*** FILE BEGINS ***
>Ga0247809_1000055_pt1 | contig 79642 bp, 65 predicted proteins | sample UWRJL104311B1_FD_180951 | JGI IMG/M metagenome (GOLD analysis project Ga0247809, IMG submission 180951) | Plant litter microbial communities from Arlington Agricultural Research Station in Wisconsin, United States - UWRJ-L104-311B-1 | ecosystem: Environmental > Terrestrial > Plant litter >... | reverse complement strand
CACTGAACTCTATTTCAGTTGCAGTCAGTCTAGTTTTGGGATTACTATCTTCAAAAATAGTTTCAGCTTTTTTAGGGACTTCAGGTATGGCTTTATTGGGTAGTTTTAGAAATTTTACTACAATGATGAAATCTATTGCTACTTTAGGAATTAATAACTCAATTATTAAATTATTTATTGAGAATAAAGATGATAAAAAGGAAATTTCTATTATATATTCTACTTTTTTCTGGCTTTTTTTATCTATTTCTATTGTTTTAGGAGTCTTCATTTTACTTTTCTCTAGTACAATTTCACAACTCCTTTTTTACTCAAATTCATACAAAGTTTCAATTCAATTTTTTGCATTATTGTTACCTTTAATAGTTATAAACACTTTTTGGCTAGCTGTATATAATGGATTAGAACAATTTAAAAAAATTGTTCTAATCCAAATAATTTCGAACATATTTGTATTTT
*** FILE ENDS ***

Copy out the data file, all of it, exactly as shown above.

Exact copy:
>Ga0247809_1000055_pt1 | contig 79642 bp, 65 predicted proteins | sample UWRJL104311B1_FD_180951 | JGI IMG/M metagenome (GOLD analysis project Ga0247809, IMG submission 180951) | Plant litter microbial communities from Arlington Agricultural Research Station in Wisconsin, United States - UWRJ-L104-311B-1 | ecosystem: Environmental > Terrestrial > Plant litter >... | reverse complement strand
CACTGAACTCTATTTCAGTTGCAGTCAGTCTAGTTTTGGGATTACTATCTTCAAAAATAGTTTCAGCTTTTTTAGGGACTTCAGGTATGGCTTTATTGGGTAGTTTTAGAAATTTTACTACAATGATGAAATCTATTGCTACTTTAGGAATTAATAACTCAATTATTAAATTATTTATTGAGAATAAAGATGATAAAAAGGAAATTTCTATTATATATTCTACTTTTTTCTGGCTTTTTTTATCTATTTCTATTGTTTTAGGAGTCTTCATTTTACTTTTCTCTAGTACAATTTCACAACTCCTTTTTTACTCAAATTCATACAAAGTTTCAATTCAATTTTTTGCATTATTGTTACCTTTAATAGTTATAAACACTTTTTGGCTAGCTGTATATAATGGATTAGAACAATTTAAAAAAATTGTTCTAATCCAAATAATTTCGAACATATTTGTATTTT